The investigators have invented a very simple, but extremely powerful, new technology for detection and identification of volatile organic compounds (VOCs): colorimetric sensor arrays. These are inexpensive, disposable sensor arrays based on equilibrium interactions of analytes with metalloporphyrins and other chemically responsive dyes. As with human olfaction, our colorimetric sensor arrays use a large number of cross-reactive sensors that probe a wide range of chemical properties. By digitally monitoring the change in color of each dye in the array, they have a quantitative measure of a composite response to volatile organics. Chemometric pattern recognition is extremely powerful with these arrays because of their very high dimensionality. the investigators are now extending this work to biomedical applications, with specific aims focusing on the development of a personal chemical dosimeter for the detection, identification, and quantification of environmental/workplace VOCs. The sensitivity of the arrays permits rapid detection of very low levels of most volatile toxicants. This is a translational technology that should find substantial use in workplace monitoring of chemical exposure. Their efforts in these areas should lead (1) to fundamental advances in sensor development for molecular recognition and biomedical applications of such sensor arrays, (2) development and refinement of technology for the rapid and continuous identification and quantitation of volatile chemical toxicants, and most importantly, (3) prototyping of an extremely portable device for the assessment of personal VOC exposure;this device will provide continuous, quantitative, reliable, reproducible, multiplexed measurement of environmental exposures with rapid response (i.e., seconds) that requires essentially no user intervention for field deployment and data capture. This self-contained, easy-to-use device will prove ideal for multi-analyte measurement of point-of-contact exposures to priority environmental chemicals for use within future population-based biomedical studies of diverse populations. The device will be able to measure analyte concentrations continuously, will require essentially no user intervention for field deployment and data capture, and will be capable of real-time telemetry to a centralized system.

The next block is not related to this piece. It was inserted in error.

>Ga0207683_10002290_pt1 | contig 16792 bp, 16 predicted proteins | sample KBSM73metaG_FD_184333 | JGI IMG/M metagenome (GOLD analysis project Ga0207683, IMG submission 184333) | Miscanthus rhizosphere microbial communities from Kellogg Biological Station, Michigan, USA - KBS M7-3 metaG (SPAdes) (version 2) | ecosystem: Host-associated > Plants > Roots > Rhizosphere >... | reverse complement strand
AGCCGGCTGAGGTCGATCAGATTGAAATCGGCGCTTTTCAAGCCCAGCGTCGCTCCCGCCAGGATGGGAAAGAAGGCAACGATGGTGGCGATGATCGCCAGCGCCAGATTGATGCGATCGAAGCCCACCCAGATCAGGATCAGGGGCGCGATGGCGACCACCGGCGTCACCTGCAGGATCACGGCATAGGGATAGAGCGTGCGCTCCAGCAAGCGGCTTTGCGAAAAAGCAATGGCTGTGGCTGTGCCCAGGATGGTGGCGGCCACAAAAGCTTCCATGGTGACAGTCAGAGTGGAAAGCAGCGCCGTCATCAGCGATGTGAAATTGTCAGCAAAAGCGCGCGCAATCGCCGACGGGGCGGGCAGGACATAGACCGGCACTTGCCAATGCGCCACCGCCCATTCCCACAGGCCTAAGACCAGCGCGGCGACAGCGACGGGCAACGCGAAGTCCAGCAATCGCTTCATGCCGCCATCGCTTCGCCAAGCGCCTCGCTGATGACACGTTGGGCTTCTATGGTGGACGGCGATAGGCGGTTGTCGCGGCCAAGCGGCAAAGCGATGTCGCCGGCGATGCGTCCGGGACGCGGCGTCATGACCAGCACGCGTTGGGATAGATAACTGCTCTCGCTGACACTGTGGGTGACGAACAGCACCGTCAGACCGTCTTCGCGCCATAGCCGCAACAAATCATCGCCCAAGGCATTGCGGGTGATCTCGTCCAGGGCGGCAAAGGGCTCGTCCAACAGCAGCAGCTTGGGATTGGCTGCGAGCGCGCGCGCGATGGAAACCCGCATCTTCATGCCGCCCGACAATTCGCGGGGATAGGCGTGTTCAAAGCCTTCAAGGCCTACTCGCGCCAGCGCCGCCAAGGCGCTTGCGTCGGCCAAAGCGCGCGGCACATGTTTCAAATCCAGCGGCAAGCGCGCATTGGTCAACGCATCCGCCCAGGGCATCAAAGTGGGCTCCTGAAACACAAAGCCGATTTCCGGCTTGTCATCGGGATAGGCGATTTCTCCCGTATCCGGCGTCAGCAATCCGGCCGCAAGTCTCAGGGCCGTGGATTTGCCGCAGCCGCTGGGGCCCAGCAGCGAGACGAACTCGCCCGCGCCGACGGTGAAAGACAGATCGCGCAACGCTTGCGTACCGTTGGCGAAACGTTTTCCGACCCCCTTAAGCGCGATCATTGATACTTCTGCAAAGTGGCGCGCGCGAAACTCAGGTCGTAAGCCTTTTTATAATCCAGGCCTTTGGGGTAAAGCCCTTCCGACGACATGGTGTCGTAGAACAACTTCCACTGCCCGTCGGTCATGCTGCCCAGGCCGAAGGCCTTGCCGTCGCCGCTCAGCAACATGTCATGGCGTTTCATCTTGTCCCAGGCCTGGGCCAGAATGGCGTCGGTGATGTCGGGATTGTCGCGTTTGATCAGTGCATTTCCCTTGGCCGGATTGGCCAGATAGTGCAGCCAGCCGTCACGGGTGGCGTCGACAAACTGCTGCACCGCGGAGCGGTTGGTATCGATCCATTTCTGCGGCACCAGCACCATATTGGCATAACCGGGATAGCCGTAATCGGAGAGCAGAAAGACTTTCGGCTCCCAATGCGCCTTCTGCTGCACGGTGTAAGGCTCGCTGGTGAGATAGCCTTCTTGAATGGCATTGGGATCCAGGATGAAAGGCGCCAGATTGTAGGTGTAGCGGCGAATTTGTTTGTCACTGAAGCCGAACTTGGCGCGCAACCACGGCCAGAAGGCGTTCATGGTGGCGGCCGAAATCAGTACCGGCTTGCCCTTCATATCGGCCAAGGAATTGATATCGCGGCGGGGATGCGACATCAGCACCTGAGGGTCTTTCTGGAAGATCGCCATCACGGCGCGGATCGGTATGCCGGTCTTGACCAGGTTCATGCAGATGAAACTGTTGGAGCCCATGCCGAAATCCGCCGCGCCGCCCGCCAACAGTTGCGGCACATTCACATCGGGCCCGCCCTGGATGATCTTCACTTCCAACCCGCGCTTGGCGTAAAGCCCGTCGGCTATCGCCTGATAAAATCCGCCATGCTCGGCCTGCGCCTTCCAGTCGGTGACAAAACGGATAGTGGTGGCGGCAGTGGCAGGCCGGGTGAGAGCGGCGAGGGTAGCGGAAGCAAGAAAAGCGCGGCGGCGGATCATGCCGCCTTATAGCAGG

Agency
National Institute of Health (NIH)
Institute
National Institute of Environmental Health Sciences (NIEHS)
Type
Research Project--Cooperative Agreements (U01)
Project #
5U01ES016011-04
Application #
7849637
Study Section
Special Emphasis Panel (ZES1-RAM-D (U1))
Program Officer
Balshaw, David M
Project Start
2007-08-15
Project End
2013-05-31
Budget Start
2010-06-01
Budget End
2013-05-31
Support Year
4
Fiscal Year
2010
Total Cost
$614,068
Indirect Cost
Name
University of Illinois Urbana-Champaign
Department
Chemistry
Type
Schools of Arts and Sciences
DUNS #
041544081
City
Champaign
State
IL
Country
United States
Zip Code
61820
Zhong, Wenxuan; Suslick, Kenneth S (2015) MATRIX DISCRIMINANT ANALYSIS WITH APPLICATION TO COLORIMETRIC SENSOR ARRAY DATA. Technometrics 57:524-534
Zhang, Yinan; Askim, Jon R; Zhong, Wenxuan et al. (2014) Identification of pathogenic fungi with an optoelectronic nose. Analyst 139:1922-8
Askim, Jon R; Mahmoudi, Morteza; Suslick, Kenneth S (2013) Optical sensor arrays for chemical sensing: the optoelectronic nose. Chem Soc Rev 42:8649-82
Suslick, Kenneth S (2012) Synesthesia in science and technology: more than making the unseen visible. Curr Opin Chem Biol 16:557-63
Mazzone, Peter J; Wang, Xiao-Feng; Xu, Yaomin et al. (2012) Exhaled breath analysis with a colorimetric sensor array for the identification and characterization of lung cancer. J Thorac Oncol 7:137-42
Carey, James R; Suslick, Kenneth S; Hulkower, Keren I et al. (2011) Rapid identification of bacteria with a disposable colorimetric sensing array. J Am Chem Soc 133:7571-6
Lin, Hengwei; Jang, Minseok; Suslick, Kenneth S (2011) Preoxidation for colorimetric sensor array detection of VOCs. J Am Chem Soc 133:16786-9
Kemling, Jonathan W; Qavi, Abraham J; Bailey, Ryan C et al. (2011) Nanostructured Substrates for Optical Sensing. J Phys Chem Lett 2:2934-2944
Kemling, Jonathan W; Suslick, Kenneth S (2011) Nanoscale porosity in pigments for chemical sensing. Nanoscale 3:1971-3
Feng, Liang; Musto, Christopher J; Kemling, Jonathan W et al. (2010) Colorimetric sensor array for determination and identification of toxic industrial chemicals. Anal Chem 82:9433-40

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